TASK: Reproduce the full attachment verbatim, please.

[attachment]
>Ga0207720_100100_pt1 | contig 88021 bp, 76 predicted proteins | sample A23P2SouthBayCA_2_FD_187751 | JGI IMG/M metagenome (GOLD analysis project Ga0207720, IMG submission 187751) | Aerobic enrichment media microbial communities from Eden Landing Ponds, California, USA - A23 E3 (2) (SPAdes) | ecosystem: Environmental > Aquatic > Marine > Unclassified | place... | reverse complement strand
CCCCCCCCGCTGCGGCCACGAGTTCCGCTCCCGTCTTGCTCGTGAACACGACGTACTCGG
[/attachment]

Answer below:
>Ga0207720_100100_pt1 | contig 88021 bp, 76 predicted proteins | sample A23P2SouthBayCA_2_FD_187751 | JGI IMG/M metagenome (GOLD analysis project Ga0207720, IMG submission 187751) | Aerobic enrichment media microbial communities from Eden Landing Ponds, California, USA - A23 E3 (2) (SPAdes) | ecosystem: Environmental > Aquatic > Marine > Unclassified | place... | reverse complement strand
CCCCCCCCGCTGCGGCCACGAGTTCCGCTCCCGTCTTGCTCGTGAACACGACGTACTCGG